Section of Once upon a night time, including green and red silhouette of a woman and a Maori carving, dark skinned and light skinned hands in what could be a handshake, a spaceship with a beam.
WAITUHI billboard banner (section), Once upon a (night) time by Wayne Youle

WAITUHI billboard banner, Once upon a (night) time by Wayne Youle

Once upon a (night) time is a large billboard banner artwork by Wayne Youle, commissioned for WAITUHI. This work spans a 30 metre frame on Jervois Quay under the City to Sea Bridge. It comprises 21 panels that take the viewer on a journey through Wayne Youle’s practice that is part autobiographical, part retrospective and full mihi to Youle’s home town, Te Whanganui-a-Tara.

Once upon a (night) time is deeply personal and rich in symbolism. Youle utilises bold, design-based elements referencing but subverting the billboard banner as an advertising format, and drawing on the work of well-known Aotearoa artists from Colin McCahon to Arnold Manaaki Wilson and Rita Angus to enhance his story and emphasise connection to place. 

Youle created this work while in lock down during March and April 2020, having just returned from the Sydney Biennale. What was going to be a two-week period of isolation swiftly turned into almost two-months of isolation.  Some of the panels reference the impact of this moment in time, from the effect on our environment to the importance of whanau and nurturers in our communities.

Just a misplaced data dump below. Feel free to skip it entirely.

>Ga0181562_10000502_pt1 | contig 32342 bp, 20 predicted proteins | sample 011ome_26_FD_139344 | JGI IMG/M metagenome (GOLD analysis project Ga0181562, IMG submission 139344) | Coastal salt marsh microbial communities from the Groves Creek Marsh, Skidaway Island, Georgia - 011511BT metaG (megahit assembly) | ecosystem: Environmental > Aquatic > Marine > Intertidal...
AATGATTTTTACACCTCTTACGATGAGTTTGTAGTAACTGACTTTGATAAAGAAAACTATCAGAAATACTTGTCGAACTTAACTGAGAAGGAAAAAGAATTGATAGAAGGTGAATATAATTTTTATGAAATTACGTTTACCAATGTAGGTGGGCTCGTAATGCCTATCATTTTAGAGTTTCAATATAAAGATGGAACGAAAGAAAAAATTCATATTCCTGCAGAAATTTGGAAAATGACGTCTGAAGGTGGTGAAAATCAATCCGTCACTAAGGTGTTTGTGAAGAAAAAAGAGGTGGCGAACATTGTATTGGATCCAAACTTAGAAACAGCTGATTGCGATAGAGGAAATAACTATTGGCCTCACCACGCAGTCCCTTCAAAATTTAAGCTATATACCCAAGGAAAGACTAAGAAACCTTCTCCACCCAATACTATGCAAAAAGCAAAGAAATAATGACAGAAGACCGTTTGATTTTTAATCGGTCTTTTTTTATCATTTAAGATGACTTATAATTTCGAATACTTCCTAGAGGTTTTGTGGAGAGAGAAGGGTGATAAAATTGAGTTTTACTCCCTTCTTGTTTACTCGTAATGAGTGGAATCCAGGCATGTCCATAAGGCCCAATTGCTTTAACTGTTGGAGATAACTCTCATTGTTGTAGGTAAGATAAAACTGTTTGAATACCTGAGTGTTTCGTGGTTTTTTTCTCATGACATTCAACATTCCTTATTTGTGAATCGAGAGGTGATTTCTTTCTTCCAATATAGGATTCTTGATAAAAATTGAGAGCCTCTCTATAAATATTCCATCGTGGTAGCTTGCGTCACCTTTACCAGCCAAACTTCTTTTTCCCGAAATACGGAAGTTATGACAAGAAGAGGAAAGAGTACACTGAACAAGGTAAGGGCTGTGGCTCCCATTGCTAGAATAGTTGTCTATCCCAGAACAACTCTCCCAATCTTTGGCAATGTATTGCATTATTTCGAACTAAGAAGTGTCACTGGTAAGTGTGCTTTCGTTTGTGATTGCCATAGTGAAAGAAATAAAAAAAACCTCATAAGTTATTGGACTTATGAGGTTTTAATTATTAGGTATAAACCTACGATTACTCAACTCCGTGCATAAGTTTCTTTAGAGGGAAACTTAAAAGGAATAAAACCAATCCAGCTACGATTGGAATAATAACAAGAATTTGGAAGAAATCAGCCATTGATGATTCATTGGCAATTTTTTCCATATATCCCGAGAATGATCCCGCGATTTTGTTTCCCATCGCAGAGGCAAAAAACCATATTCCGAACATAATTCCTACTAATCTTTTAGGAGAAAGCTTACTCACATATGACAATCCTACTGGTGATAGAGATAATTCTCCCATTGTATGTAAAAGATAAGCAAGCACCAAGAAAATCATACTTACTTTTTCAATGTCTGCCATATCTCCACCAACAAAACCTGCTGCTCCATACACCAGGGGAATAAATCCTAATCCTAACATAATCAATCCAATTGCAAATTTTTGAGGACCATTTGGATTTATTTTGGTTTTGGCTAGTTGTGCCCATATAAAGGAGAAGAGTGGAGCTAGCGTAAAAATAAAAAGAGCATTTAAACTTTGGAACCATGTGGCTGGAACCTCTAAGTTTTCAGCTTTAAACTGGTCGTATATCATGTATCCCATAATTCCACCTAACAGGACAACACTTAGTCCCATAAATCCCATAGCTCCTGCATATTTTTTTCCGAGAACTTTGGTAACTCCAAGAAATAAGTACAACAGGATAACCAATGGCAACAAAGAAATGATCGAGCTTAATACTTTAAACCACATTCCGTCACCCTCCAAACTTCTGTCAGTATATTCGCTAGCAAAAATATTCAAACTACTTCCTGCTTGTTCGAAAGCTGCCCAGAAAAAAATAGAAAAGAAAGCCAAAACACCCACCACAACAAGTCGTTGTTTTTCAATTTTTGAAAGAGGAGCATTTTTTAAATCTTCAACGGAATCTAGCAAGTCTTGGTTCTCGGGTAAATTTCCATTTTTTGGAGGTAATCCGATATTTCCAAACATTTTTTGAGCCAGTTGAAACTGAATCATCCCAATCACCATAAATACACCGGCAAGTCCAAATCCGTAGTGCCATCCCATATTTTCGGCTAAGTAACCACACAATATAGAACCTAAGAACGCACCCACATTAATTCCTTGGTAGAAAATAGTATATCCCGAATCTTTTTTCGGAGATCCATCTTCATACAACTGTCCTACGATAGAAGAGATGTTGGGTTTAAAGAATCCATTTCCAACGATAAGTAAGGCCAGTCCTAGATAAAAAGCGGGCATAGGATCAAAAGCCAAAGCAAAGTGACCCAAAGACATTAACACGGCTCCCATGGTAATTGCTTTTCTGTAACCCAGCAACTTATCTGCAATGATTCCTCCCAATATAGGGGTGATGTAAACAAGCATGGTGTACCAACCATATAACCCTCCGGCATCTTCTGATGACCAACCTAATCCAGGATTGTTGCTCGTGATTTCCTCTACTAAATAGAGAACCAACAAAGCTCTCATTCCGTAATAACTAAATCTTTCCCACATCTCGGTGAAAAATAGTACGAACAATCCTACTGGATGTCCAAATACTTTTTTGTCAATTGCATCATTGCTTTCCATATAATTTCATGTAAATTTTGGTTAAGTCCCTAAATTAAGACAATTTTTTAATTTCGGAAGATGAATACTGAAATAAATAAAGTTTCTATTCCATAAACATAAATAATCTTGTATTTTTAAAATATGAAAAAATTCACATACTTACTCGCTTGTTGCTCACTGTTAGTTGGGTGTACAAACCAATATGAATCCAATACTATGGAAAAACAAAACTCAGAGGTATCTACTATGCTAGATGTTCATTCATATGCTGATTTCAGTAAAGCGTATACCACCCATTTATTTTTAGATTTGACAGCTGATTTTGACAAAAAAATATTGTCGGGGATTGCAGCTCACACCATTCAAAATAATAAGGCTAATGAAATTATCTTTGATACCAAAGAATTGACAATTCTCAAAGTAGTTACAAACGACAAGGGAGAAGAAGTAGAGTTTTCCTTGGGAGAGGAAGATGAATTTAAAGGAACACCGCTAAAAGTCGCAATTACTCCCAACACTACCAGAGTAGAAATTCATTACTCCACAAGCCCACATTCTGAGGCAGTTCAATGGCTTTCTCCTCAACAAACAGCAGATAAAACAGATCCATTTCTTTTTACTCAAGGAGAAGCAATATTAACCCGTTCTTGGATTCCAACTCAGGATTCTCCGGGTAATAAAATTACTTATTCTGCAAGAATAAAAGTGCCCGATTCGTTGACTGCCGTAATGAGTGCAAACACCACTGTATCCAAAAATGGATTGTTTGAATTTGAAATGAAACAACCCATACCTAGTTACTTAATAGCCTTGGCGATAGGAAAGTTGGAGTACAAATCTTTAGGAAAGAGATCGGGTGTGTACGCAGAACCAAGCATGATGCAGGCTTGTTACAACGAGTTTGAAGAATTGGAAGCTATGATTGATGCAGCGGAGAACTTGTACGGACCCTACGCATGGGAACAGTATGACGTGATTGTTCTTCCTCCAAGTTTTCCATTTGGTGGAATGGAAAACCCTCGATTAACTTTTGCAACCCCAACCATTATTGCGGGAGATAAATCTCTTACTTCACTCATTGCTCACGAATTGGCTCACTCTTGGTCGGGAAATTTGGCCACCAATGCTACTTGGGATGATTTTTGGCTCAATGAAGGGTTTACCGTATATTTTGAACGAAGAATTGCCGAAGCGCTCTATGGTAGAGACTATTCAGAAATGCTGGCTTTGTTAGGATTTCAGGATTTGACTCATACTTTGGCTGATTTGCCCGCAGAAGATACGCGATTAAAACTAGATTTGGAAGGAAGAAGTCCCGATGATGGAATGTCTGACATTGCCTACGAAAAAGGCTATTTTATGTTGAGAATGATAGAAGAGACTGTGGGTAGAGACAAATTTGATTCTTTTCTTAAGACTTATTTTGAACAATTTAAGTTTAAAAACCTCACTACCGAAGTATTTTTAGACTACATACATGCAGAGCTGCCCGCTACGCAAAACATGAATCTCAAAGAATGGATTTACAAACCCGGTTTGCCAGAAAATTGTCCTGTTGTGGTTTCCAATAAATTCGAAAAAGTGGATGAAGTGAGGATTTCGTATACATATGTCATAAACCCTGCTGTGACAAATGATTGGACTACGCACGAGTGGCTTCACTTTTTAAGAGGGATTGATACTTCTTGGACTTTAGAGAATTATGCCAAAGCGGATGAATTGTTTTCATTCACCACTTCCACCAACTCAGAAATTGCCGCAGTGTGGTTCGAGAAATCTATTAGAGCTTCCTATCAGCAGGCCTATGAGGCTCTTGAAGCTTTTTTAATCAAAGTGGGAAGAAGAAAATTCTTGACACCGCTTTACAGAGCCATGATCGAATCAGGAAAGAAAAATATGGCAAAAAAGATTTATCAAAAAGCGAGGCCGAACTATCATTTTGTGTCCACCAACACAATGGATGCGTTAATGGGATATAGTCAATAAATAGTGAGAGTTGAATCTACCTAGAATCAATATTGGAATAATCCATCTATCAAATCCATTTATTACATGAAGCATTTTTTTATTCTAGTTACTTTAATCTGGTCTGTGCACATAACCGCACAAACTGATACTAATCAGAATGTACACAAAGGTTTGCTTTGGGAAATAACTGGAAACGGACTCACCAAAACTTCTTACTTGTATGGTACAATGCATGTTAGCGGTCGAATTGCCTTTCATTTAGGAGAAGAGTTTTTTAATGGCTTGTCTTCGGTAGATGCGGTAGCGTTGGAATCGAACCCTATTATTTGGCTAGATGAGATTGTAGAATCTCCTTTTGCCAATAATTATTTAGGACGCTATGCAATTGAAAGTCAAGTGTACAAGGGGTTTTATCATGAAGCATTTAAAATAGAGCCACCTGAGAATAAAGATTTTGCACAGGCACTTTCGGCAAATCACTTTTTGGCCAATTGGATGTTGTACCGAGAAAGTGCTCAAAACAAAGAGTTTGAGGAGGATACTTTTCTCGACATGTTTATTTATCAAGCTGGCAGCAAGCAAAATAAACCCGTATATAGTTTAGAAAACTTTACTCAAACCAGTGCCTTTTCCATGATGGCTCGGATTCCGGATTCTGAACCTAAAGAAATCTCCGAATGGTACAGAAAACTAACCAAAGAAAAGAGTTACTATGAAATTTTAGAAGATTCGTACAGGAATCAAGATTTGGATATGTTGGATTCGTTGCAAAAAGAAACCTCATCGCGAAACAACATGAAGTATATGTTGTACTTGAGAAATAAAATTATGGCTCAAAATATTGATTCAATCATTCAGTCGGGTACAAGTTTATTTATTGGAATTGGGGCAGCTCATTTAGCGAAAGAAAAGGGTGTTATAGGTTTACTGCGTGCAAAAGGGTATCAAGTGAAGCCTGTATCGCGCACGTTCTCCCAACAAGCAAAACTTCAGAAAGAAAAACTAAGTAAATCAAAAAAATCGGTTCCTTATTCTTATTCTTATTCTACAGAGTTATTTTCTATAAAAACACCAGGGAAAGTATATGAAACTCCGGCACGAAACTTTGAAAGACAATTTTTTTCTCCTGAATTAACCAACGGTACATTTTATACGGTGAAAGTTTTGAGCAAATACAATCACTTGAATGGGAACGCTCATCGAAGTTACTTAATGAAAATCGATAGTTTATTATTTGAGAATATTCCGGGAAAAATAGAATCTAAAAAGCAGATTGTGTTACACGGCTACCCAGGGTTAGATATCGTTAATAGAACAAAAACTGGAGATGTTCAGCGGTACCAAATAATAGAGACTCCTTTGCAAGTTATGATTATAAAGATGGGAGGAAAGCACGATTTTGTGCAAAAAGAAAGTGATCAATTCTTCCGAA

The starting point for Once upon a (night) time is an image of the night sky, a quiet image depicting the nine most visible stars that make up the Matariki star cluster above a waka, symbolising early ocean travel, navigation and the journey that Youle was about to embark on to make this work.

From here the work fans out like a deck of cards, an extended concertina of bold, curious images celebrating all that is important to Youle – whānau, genealogy, wahine, discovery, cross-cultural collaboration, history, education, art, design, storytelling and the importance of thinking.  The thread that connects each panel is Pōneke – its hills, the sea, people, diversity, and of course its creativity.

The final panel is a self-portrait.  Youle’s story and the people who got him where he is today are contained on the record, each white line marking-out a different story.  The record is carried on the shoulders of Rodin’s The Thinker – this sculpture symbolising Youle’s creative practice, the act of making of art and how Youle is consumed by it, always thinking about it, about images and storytelling through imagery.  This last image is surrounded by small symbols that speak to Youle’s education at Design School and the career path he chose. The symbols are also reminiscent of the Tupperware shape-ball that Youle and his children played with.  The five point star has been substituted for an eight point star, which is on the United Tribes flag – a flag that Youle believes could supersede our current one.  The skull is a symbol that reappears on and off in Youle’s work and the cross brings the first and last panels together conceptually and aesthetically.

Past projects